Game 7
4 vs. Pacific 1
Saturday, August 21, 2004
5:00PM ET

Extra-special Saudis
Transatlantic All-Stars edge Saipan in seven innings as Pool D heats up

By Mike Lipka

One minute, Mark Lumpa appeared doomed. The Saudi Arabian reliever was standing on the Volunteer Stadium mound, the bases around him full of Saipan runners, with the winning run on third and one out in the bottom of the sixth inning. What was he thinking?

“Throw strikes,” Lumpa said. “Cause I knew if I threw balls, the game was over.”

About five minutes later, he was standing on second base, pumping his fists in celebration after delivering the go-ahead hit for his Arabian-American All-Stars from Dhahran, Saudi Arabia.

Lumpa used a huge strikeout and induced an inning-ending ground ball to get out of trouble in the sixth, then whacked a huge two-run double to give the Transatlantic squad a 4-1 win over the Pacific team in seven suspenseful innings in front of a crowd of 4,700.

In a tournament that has lacked much late-inning excitement so far, Saudi Arabia and Saipan confirmed that the best, most exciting baseball in South Williamsport is being played in Pool D. Just hours after Curacao edged Mexico in a thrilling 3-2 affair, their poolmates were the first to need extra innings to decide things.

The Arabian-American All-Stars have been to South Williamsport 10 of the past 11 years, but for a team whose closest game in regionals was a five-run win (they went 8-0 and outscored their opponents 113-4, they adjusted amazingly well.

“The coaches really helped us,” Lumpa said. “They knew what Williamsport was like.”

The game had been deadlocked at one since the second inning, but Saipan seemed primed to end it in the sixth when they loaded the bases with one out on a hit batsman, a double by Ike Alden and an intentional walk. But Lumpa struck out David Camacho, then got Phillip Manolo to ground to second.

“We were hoping the boys were just going to make simple contact,” said Saipan coach Anthony Benavente. “It looked like some of them were too aggressive to try and hit a solid drive.”

Saudi Arabia hit plenty of those in the top of the seventh. Matt Timoney and Joel Reimer both singled, then made it second and third with one out after a wild pitch.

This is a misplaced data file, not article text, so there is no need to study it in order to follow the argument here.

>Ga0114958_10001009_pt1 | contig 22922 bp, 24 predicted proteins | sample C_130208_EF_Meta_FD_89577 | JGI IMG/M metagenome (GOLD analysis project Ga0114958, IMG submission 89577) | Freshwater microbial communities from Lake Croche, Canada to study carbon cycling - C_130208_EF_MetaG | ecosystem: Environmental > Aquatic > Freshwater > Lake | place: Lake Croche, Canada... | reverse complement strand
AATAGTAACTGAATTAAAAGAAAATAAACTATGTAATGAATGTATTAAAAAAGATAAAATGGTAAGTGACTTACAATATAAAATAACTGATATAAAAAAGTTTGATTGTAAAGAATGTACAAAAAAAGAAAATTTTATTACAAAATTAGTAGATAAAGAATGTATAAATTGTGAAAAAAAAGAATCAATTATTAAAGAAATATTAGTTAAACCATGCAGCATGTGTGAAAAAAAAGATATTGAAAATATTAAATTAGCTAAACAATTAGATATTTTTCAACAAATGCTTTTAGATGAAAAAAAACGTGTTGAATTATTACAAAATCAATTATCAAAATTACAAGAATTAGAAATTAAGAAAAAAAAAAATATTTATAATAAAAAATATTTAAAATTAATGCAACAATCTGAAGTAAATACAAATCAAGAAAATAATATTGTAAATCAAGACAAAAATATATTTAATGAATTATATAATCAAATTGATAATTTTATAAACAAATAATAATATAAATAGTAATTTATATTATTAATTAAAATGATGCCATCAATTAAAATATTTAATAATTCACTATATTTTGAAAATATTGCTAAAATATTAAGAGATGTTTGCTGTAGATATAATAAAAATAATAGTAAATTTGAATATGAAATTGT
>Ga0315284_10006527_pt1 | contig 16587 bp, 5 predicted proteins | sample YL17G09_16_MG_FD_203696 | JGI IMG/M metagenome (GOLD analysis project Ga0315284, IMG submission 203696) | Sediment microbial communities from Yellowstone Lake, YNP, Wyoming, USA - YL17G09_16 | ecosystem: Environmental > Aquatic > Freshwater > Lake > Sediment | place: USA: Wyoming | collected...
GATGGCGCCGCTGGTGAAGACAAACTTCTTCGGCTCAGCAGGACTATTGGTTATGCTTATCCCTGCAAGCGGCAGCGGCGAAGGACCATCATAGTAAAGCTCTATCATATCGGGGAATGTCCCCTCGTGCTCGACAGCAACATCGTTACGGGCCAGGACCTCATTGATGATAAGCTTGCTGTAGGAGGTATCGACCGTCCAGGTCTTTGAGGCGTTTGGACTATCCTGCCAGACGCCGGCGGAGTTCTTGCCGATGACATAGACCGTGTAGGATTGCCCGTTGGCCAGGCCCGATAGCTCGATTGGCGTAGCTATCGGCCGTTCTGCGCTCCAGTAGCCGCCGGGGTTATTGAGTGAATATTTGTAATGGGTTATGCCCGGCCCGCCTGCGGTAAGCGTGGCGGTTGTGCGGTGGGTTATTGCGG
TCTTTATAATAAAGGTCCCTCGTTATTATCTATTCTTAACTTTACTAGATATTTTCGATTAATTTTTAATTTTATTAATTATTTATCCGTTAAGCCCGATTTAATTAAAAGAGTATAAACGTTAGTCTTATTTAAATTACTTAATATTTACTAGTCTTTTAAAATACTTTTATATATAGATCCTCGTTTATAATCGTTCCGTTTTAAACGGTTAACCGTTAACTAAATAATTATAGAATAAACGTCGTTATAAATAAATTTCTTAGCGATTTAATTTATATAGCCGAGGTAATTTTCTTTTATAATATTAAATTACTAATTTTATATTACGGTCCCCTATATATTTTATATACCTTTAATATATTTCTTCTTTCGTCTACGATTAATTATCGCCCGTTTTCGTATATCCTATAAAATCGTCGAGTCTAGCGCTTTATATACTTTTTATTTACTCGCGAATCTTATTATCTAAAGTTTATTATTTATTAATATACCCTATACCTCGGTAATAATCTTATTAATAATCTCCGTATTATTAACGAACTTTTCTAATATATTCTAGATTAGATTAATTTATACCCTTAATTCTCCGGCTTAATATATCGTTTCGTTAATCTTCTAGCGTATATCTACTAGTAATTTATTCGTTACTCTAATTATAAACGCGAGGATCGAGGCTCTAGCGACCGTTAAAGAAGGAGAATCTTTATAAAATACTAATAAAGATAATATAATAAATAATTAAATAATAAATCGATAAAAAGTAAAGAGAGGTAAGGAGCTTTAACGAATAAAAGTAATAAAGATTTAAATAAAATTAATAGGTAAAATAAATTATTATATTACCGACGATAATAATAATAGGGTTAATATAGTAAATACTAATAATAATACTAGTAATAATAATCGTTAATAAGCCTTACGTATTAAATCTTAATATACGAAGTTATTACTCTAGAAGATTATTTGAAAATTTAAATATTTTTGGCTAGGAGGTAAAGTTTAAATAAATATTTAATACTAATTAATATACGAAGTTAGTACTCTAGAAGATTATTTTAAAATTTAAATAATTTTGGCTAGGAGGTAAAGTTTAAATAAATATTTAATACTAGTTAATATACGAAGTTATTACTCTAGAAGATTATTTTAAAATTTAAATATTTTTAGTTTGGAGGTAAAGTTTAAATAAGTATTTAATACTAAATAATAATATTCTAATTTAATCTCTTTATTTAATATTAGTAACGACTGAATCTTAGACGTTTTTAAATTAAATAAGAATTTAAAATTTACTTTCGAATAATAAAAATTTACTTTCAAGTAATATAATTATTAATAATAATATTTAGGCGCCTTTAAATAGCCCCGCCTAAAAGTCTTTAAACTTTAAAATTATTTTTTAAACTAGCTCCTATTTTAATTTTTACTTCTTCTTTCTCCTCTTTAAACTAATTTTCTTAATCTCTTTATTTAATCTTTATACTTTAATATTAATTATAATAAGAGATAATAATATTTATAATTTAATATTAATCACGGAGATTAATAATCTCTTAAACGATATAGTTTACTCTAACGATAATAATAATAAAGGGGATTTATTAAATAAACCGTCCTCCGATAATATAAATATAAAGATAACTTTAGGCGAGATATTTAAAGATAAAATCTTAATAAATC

“I was excited, cause I had just made the last out,” Timoney said. “And I was like, ‘Ugh.’”

Lumpa, a left-handed hitter, then ripped a shot to the gap in left-center to score both runners. Third baseman Craig Denker then provided some insurance by scoring Lumpa with a double down the left-field line.

“We were really happy,” Reimer said. “We knew that we had a good upper hand on it then.”

The three-run lead was plenty for Lumpa in the bottom of the seventh. He allowed a leadoff single, but after a strikeout, the game ended on a unique double play. The Saudis tried to turn a traditional two, but after an overthrow past first, they settled for the twin killing by tagging out the runner who had broke for second.

“We just got to stop trying to kill the ball and be smart,” Benavente said. “Our defense was OK, but our bats were not there.”

Some of that defense made the game even more exciting – and helped frustrate the Transatlantic. Saudi Arabia had a pair of chances to break a 1-1 tie in the top of the third, but a deep fly to right couldn’t score a runner from third with one out, and Saipan shortstop Ofero Taitano saved two runs on a nice ranging play up the middle with two outs.

Transatlantic had at least two men on base in the second, third, fourth and fifth, but couldn’t plate more than one run. Taitano flashed his glove again in the fifth, going back on a shallow fly ball to left-center to keep Pacific out of trouble.

“I told our kids around the fourth or fifth inning that we’ve had our opportunities and had our opportunities. Let’s capitalize on some now,” said Saudi manager Tommy Bumstead. “I was really pleased with their poise throughout the ballgame.”

Lumpa, especially, was poised when he was forced into a tough spot relieving Saudi starter Josh Amado with two men on in the third. But Lumpa eased the Arabian-Americans out of a jam by inducing a pair of grounders to second.

On the other side, Donovan George pitched five solid innings for Saipan before he was relieved by Antonio Rogolifoi, Jr.

The Pacific squad had jumped ahead in the bottom of the first when Phillip Manolo and Taitano both singled and Manolo scored on an error caused by pitcher Donovan George’s shot to first base. But Transatlantic quickly answered in the top of the second when Craig Denker singled, advanced to second on a passed ball, then scored on Kyle Al-Sughaiyer’s base hit.

An impressive extra-inning win is a start, but this Saudi team wants to do a little more to distinguish itself from its predecessors, who have all come up short of the ultimate prize.

“We got everything better than all the past teams, we think,” Reimer said. But perhaps the most important thing? “We work as a team better.”

Click here for box scores

Photography by Caroline Connolley

© 2004 Little League Baseball Incorporated